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Showing posts from February, 2014

Atlanta Jewish Film Festival: 2014 Audience Prize winners

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Despite two winter storms forcing the festival to cancel, delay or reschedule several film screenings, the 2014 Atlanta Jewish Film Festival still managed to boast 31,000 attendees. This basically matches the number from last year’s festival, maintaining its title as the largest film festival in the Southeastern United States and the second largest Jewish film festival in the world (although, I frequently and unofficially declare it to be larger than the current perceived #1, the San Francisco Jewish Film Festival, which has only boasted 30,000 attendees for two years running). Weather havoc aside, this year’s festival was most definitely a success—artistically, commercially and socially. The AJFF continues to run like a well-oiled machine—a shining example for other festivals in terms of their ticketing, volunteer staff and venue preparedness. The Creative Loafing Art Party was a blast—an interactive celebration of Hollywood’s foremost Jewish film directors. This year’s Audience Award

"Free to Yowl" Casting Call

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An independent short film preparing for a spring shoot in Atlanta is looking for its lead actors! Set in World War II Nazi-occupied Paris, “Free to Yowl” is written and directed by John Pruner, with Jessica Hinckle serving as script supervisor. Both Pruner and Hinckle are familiar faces in the Atlanta independent film community. Check out the casting call below and if you fit the bill, send in your information! Casting call for a short film set in Nazi-occupied Paris, France (1943) Shoot dates: April – May 2014   Character Breakdowns: DJANGO REINHARDT: Caucasian male, 33 years old. A gypsy jazz guitarist whose carefree spirit and upbeat rhythms threaten the ideals and tastes of the Nazi regime. HOFFMAN: Caucasian male, 30’s-40’s. A bookish Komandant in Hitler’s wehrmacht. He has a secret affinity for jazz music. MUELLER: Caucasian male, 20’s-30’s. A large brute of a soldier who enjoys kicking a man when he’s down. Please send inquiries and/or resumes and headshots to  DjangoFilmCasting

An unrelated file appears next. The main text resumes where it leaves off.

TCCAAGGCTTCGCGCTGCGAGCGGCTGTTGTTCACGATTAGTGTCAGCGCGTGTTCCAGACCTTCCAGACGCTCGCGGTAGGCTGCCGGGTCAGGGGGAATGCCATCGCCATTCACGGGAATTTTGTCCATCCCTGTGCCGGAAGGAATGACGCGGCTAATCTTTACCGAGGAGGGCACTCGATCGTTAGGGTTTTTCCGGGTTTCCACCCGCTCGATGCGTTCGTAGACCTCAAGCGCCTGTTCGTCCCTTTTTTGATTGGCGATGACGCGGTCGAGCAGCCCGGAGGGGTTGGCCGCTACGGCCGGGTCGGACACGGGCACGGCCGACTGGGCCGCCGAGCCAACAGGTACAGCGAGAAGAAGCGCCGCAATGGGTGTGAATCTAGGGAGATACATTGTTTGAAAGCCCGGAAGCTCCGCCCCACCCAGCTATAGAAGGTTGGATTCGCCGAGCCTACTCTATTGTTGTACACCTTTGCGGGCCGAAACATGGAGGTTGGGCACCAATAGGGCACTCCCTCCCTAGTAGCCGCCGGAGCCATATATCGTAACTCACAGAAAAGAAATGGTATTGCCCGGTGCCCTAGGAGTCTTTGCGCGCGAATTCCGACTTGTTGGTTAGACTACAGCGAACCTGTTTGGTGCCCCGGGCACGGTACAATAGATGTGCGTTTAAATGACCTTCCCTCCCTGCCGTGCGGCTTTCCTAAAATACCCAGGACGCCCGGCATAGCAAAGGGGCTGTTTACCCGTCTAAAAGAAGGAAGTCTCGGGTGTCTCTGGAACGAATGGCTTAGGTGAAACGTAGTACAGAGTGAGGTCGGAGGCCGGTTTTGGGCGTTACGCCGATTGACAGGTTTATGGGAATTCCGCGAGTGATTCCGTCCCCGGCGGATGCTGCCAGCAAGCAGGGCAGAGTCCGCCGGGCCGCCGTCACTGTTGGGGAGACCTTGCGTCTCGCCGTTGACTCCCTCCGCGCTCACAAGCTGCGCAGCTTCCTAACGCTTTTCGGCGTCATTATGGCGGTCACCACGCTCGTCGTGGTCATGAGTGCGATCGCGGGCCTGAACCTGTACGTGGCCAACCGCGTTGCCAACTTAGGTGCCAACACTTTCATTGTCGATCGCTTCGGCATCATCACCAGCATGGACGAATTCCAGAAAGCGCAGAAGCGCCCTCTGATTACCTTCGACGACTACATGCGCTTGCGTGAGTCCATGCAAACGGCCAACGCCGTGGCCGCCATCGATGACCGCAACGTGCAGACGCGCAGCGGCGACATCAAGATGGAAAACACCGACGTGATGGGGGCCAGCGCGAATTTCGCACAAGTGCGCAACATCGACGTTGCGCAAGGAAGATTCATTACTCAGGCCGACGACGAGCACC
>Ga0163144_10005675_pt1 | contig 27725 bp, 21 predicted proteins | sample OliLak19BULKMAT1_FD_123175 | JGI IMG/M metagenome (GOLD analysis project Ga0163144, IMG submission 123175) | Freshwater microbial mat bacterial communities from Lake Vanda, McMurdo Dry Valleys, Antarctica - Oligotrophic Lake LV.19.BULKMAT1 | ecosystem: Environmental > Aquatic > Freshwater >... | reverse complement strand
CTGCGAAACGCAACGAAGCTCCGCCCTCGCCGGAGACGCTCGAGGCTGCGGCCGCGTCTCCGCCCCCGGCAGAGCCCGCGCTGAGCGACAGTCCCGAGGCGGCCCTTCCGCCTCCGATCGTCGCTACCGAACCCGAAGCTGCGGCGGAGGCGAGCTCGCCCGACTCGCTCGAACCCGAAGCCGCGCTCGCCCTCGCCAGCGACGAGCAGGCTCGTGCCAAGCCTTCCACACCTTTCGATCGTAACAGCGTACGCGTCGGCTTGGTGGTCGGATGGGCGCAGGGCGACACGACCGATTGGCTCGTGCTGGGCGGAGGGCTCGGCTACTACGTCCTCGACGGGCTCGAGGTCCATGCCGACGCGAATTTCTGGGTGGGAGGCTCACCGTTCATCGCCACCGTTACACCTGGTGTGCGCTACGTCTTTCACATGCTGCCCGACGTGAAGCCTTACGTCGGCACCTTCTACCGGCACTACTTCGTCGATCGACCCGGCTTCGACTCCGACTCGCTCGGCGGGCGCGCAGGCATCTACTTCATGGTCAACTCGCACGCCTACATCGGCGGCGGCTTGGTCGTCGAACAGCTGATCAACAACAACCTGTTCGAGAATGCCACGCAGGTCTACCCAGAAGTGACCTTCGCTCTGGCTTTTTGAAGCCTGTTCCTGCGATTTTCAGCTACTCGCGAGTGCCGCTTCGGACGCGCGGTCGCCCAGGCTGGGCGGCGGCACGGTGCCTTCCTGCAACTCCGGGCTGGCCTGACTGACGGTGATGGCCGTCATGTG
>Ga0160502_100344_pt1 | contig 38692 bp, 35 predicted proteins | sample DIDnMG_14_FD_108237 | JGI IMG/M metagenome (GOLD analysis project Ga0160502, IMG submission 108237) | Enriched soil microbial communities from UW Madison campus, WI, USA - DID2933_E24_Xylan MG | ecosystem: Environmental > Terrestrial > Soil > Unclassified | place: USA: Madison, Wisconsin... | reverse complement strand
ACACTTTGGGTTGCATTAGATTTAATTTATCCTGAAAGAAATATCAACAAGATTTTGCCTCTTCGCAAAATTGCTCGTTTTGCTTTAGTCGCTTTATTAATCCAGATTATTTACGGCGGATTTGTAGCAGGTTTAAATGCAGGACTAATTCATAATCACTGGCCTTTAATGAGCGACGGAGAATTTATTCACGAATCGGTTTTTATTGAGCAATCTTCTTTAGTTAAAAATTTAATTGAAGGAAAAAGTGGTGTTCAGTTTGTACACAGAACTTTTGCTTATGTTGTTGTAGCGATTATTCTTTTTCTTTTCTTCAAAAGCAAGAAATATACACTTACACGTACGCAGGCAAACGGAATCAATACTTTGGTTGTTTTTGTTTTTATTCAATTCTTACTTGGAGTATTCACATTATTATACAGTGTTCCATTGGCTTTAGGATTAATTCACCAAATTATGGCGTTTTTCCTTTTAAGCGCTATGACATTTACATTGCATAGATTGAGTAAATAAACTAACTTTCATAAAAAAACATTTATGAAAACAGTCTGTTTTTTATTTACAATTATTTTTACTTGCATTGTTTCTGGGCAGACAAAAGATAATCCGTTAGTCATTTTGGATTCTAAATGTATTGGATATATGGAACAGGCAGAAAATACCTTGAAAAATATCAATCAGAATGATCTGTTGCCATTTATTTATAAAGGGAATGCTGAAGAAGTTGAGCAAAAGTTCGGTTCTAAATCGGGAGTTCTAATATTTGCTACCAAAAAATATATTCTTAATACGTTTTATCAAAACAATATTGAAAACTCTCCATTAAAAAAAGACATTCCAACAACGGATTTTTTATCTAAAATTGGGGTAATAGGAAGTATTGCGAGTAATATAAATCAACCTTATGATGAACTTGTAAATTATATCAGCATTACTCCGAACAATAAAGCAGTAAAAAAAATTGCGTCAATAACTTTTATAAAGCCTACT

The V.H.S. Film Festival is open for submissions!

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Short for “Videographer’s Hella-Big Short,” the V.H.S. Film Festival has been giving amateur, aspiring and professional filmmakers a chance to showcase their original work on the big screen in Athens for several years. Submissions are now open! You must submit your film by 11:59 PM on Friday, March 14th to be eligible . The next festival will be held March 27th at Ciné Athens. 

AJFF Review: "Ida" (***½)

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Agata Trzebuchowska stars as Ida in “Ida” The 2014 Atlanta Jewish Film Festival  has drawn to a close, but the films it featured press on. Enter “Ida,” director Pawel Pawlikowski’s career’s first foray into his native Poland. Filmed in a black-and-white square aspect ratio, Pawlikowski’s screenplay is nearly upstaged by Lukasz Zal’s and Ryszard Lenczewski’s striking visual direction, which is beautifully upstaged by newcomer Agata Trzebuchowska. At first she plays Anna—a young soon-to-be nun encouraged by the Mother to become acquainted with her only living relative, Aunt Wanda (Agata Kulesza). Wanda wastes no time imparting life-changing truth: Anna is not Anna at all. Her name is Ida. And Ida is not Catholic, but Jewish. Her parents were murdered during WWII. Ida has questions, but Wanda doesn’t have all the answers. The two take a trip across Poland on a search for the rest. What they find pulls not only Ida’s but Wanda’s identity into question, and the results threaten to be more t

What to see at the 2014 Macon Film Festival